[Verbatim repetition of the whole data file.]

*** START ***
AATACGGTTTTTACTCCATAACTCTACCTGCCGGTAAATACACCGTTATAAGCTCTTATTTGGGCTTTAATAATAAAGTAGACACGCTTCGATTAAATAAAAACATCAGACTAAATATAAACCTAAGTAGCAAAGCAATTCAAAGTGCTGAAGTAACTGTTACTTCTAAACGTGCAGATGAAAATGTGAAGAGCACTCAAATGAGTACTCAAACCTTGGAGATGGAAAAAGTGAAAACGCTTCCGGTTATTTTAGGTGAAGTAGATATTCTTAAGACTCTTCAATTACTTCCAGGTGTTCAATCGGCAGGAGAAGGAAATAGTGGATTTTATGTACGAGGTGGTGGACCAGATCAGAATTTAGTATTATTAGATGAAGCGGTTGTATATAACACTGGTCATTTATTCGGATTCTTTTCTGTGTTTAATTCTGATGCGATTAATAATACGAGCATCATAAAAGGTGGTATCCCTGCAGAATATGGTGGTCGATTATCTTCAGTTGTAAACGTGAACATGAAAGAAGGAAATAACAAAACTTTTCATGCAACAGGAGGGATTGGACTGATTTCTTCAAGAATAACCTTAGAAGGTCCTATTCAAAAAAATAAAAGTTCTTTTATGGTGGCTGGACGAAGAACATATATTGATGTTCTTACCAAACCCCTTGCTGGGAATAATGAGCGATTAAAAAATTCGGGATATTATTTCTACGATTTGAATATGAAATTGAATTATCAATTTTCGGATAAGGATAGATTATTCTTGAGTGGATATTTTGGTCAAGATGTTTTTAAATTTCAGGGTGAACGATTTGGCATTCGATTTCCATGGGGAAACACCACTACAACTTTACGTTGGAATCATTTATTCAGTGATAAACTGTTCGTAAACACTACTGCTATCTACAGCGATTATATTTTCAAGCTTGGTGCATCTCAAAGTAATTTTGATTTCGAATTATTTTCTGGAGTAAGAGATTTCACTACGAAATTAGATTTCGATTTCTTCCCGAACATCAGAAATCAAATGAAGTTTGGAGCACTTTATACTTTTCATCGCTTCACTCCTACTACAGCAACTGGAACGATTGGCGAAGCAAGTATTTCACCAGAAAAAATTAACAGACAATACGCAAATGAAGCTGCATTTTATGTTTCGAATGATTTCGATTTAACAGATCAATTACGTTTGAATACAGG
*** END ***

AATACGGTTTTTACTCCATAACTCTACCTGCCGGTAAATACACCGTTATAAGCTCTTATTTGGGCTTTAATAATAAAGTAGACACGCTTCGATTAAATAAAAACATCAGACTAAATATAAACCTAAGTAGCAAAGCAATTCAAAGTGCTGAAGTAACTGTTACTTCTAAACGTGCAGATGAAAATGTGAAGAGCACTCAAATGAGTACTCAAACCTTGGAGATGGAAAAAGTGAAAACGCTTCCGGTTATTTTAGGTGAAGTAGATATTCTTAAGACTCTTCAATTACTTCCAGGTGTTCAATCGGCAGGAGAAGGAAATAGTGGATTTTATGTACGAGGTGGTGGACCAGATCAGAATTTAGTATTATTAGATGAAGCGGTTGTATATAACACTGGTCATTTATTCGGATTCTTTTCTGTGTTTAATTCTGATGCGATTAATAATACGAGCATCATAAAAGGTGGTATCCCTGCAGAATATGGTGGTCGATTATCTTCAGTTGTAAACGTGAACATGAAAGAAGGAAATAACAAAACTTTTCATGCAACAGGAGGGATTGGACTGATTTCTTCAAGAATAACCTTAGAAGGTCCTATTCAAAAAAATAAAAGTTCTTTTATGGTGGCTGGACGAAGAACATATATTGATGTTCTTACCAAACCCCTTGCTGGGAATAATGAGCGATTAAAAAATTCGGGATATTATTTCTACGATTTGAATATGAAATTGAATTATCAATTTTCGGATAAGGATAGATTATTCTTGAGTGGATATTTTGGTCAAGATGTTTTTAAATTTCAGGGTGAACGATTTGGCATTCGATTTCCATGGGGAAACACCACTACAACTTTACGTTGGAATCATTTATTCAGTGATAAACTGTTCGTAAACACTACTGCTATCTACAGCGATTATATTTTCAAGCTTGGTGCATCTCAAAGTAATTTTGATTTCGAATTATTTTCTGGAGTAAGAGATTTCACTACGAAATTAGATTTCGATTTCTTCCCGAACATCAGAAATCAAATGAAGTTTGGAGCACTTTATACTTTTCATCGCTTCACTCCTACTACAGCAACTGGAACGATTGGCGAAGCAAGTATTTCACCAGAAAAAATTAACAGACAATACGCAAATGAAGCTGCATTTTATGTTTCGAATGATTTCGATTTAACAGATCAATTACGTTTGAATACAGG